The people who say such things seem to confuse play calling with execution. When McCarthy calls a pass and the receiver drops the ball, you can’t blame the play call. McCarthy is the kind of coach that has called an onside kick on the opening kickoff, and will routinely go for it on fourth down rather than attempt a long field goal. In terms of aggressiveness, the only difference between McCarthy and Belichick is that McCarthy seems to have enough integrity that he’s not associated with a cheating scandal every year.
Every year, the Packers meet a stretch of adversity. Sometimes it’s injuries like in 2013 when Rodgers was out for an extended period. Sometimes it’s inexplicable like in 2015 when a 6-0 start was followed up by a 1-4 stretch. The only season I can remember where the Packers didn’t seem to face adversity was in 2011, where they charged along to a 15-1 record only to have a head-on collision with adversity in the playoffs.
Somehow, I think there would still be calls for the coach’s head, even if he guided the team to four straight undefeated seasons.
“We should have won that game by thirty points, not a measly twenty-five!”
One of the tendencies under Mike McCarthy is that every season, the Packers face a stretch of adversity where they simply don’t look like a championship team. I don’t watch the Patriots enough to know if they have a game or two where they look vulnerable. I’d guess that Packer fans who dislike McCarthy think they don’t, and Patriots fans who actually watch every game would say they do. The more important point, to my perspective, is that McCarthy, without fail, uses the adversity to forge his team’s identity and make a legitimate championship push.
Sure, it is infuriating that under McCarthy the packers are 1-8-1 in overtime (the win came in 2007 against Denver with Favre at QB). They lost two games in a row in overtime in 2010 before catching fire and going on to win the Super Bowl. I think that if McCarthy had won even half of his overtime games, there would be significantly less grumbling. But even an overtime loss means the guy put the team in a position where it had a very strong chance of winning at the end. Remember under Mike Sherman when the Pack lost to the Rams in 2001 by a final score of 45-17, or when we lost to the Vikings in 2004 by a score of 31-17? An astounding 4 of McCarthy’s playoff losses have come in overtime, and the loss to the 49ers in 2013 came on the heels of a walk-off-the-field final FG.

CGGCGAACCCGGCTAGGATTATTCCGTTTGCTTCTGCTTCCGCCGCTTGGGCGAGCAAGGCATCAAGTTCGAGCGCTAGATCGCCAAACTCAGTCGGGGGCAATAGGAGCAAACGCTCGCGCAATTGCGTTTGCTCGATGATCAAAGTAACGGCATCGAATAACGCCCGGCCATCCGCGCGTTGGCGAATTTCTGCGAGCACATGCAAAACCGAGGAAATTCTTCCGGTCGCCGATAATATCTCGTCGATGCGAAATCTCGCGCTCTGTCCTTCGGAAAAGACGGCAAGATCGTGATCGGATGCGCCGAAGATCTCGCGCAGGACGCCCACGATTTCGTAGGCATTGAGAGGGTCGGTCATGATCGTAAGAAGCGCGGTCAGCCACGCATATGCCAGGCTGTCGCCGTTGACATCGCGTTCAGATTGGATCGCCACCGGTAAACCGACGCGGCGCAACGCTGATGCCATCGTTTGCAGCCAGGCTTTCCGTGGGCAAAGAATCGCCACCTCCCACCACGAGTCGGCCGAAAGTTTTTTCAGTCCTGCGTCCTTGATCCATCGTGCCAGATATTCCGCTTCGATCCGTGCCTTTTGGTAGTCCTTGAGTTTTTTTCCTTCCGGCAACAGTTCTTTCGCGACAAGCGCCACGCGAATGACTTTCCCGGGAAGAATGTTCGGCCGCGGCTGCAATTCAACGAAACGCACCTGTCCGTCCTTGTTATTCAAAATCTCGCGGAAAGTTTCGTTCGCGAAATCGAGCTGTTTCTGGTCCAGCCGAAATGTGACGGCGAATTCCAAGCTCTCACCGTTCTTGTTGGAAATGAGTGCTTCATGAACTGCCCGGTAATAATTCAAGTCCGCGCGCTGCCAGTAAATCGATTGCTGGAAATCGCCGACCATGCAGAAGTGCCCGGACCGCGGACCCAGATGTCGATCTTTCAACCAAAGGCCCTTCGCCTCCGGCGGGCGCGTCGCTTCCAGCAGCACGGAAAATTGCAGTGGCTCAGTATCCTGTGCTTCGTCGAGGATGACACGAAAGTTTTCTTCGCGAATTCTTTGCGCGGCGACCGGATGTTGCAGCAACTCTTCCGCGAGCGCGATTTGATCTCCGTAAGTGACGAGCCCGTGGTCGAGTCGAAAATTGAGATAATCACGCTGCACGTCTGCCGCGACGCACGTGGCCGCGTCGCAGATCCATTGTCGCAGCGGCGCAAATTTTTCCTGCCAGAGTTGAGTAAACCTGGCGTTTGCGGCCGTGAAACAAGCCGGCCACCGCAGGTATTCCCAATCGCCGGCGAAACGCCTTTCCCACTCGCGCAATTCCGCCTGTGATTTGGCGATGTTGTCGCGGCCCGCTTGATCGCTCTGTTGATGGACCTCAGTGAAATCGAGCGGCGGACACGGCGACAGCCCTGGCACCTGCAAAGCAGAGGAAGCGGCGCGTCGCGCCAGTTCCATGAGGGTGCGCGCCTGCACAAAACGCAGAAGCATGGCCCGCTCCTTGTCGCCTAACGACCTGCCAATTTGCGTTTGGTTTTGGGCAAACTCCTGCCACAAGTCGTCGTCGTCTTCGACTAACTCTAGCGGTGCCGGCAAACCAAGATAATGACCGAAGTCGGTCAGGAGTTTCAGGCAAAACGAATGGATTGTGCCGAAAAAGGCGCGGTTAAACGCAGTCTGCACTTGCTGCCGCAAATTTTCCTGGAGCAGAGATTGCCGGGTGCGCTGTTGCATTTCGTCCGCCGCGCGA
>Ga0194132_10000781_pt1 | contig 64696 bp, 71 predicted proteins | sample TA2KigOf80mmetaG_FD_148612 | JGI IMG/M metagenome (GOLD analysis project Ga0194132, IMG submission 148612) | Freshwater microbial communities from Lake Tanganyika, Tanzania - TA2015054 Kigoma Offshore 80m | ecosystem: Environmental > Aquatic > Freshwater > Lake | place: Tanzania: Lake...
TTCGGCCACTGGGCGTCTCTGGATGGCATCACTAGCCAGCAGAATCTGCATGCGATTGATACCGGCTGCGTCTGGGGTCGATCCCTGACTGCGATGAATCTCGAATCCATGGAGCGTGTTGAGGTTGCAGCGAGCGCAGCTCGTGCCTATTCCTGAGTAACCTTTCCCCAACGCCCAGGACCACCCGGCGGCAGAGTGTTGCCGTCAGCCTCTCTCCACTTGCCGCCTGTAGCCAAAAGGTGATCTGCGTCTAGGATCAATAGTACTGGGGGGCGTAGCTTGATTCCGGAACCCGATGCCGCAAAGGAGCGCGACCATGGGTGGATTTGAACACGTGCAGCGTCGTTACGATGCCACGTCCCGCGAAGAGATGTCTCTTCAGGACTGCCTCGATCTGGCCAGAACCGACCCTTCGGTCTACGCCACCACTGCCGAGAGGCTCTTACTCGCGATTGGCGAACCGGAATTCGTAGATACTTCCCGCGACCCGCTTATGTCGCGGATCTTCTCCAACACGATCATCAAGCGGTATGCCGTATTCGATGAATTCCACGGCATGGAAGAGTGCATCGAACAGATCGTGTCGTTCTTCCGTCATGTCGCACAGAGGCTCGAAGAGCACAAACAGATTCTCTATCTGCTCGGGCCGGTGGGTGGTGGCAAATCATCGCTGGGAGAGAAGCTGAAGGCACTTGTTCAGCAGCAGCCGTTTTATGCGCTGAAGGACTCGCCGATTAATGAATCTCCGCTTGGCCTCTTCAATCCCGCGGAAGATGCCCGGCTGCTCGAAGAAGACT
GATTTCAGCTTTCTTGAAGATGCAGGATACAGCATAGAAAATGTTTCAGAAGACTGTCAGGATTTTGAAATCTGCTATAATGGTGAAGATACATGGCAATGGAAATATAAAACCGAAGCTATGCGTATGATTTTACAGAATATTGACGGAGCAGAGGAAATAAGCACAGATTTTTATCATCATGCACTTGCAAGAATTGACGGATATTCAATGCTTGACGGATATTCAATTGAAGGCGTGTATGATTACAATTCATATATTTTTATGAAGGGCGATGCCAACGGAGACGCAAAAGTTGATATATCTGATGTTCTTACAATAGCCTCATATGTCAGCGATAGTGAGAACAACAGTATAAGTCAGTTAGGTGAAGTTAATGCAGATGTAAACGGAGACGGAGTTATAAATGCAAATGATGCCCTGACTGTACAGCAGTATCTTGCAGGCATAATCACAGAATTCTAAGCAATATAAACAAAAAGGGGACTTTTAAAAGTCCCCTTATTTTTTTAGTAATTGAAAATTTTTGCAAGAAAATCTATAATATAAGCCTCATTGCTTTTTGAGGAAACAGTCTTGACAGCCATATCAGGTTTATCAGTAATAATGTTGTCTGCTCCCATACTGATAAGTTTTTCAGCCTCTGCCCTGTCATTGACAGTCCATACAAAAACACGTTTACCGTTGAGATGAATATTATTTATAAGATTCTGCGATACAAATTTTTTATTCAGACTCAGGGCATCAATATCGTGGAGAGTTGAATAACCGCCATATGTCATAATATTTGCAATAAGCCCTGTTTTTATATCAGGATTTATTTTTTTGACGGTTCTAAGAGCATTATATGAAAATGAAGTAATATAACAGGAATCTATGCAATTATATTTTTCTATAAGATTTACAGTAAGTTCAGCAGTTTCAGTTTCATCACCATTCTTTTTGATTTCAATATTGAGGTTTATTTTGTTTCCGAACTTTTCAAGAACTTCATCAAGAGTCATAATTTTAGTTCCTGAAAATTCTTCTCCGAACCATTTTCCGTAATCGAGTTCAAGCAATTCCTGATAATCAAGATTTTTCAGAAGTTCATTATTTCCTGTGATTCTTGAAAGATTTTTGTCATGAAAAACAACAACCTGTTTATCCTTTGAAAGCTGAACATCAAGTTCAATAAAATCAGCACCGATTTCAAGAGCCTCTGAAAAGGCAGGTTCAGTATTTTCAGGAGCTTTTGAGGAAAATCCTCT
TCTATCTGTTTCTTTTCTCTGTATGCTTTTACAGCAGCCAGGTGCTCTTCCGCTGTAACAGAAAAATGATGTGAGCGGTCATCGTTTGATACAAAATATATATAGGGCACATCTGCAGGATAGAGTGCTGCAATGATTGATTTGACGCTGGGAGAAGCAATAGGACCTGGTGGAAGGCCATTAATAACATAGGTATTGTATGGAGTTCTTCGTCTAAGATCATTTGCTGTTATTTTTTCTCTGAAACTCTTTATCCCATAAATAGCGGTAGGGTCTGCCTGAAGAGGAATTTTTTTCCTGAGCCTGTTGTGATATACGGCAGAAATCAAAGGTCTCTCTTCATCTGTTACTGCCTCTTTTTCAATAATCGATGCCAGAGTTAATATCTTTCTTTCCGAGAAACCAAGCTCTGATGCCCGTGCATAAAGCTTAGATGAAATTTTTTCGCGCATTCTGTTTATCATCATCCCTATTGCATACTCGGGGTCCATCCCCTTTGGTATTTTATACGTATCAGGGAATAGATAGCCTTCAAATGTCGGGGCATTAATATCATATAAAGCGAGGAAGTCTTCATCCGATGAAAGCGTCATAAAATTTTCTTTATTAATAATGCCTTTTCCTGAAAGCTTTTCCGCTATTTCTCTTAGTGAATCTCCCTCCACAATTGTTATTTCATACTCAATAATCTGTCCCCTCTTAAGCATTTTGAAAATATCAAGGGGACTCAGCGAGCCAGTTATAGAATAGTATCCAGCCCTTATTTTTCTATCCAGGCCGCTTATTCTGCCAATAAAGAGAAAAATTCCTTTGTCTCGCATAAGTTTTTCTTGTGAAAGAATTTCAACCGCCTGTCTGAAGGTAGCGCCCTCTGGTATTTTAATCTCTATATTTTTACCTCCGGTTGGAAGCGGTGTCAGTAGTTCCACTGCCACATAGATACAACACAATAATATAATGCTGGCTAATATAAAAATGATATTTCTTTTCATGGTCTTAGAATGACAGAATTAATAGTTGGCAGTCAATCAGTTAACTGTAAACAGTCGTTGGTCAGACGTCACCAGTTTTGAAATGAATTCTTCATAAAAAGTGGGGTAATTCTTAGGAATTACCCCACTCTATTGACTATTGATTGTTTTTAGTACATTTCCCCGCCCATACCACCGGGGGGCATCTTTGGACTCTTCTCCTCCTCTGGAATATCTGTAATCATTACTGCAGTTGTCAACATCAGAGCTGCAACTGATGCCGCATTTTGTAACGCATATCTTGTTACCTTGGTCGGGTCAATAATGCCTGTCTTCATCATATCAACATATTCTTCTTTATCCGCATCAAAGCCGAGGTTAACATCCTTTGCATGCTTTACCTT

That’s the million dollar question. Are these overtime losses an indication of a fundamental flaw, or are they just chance? Will the packers go on to be 8-1 in their next 9 overtime games? Imagine if the Packers released McCarthy and the statistical anomaly leveled out while he was coaching against us.
Oh, and make no mistake, if the Packers released McCarthy, he’d have thirty new job offers before the phone hit the cradle. Actually, make that 31 because if McCarthy somehow managed to not want a head coaching gig, Belichick would offer him his OC job. Remember, too, that Belichick had a ten year gap between his super bowl wins of 2004 and 2014.
So yeah, at this point McCarthy has been around long enough that the honeymoon is over. We know what to expect from a McCarthy season. We fear overtime. He’s going to make some calls we disagree with (like not going for 2 for the win).
But you know what?
History tells us that come the end of the season Mike McCarthy is going to have his team in the playoffs ready to perform. So get over your fatigue. Mike McCarthy is a fantastic coach.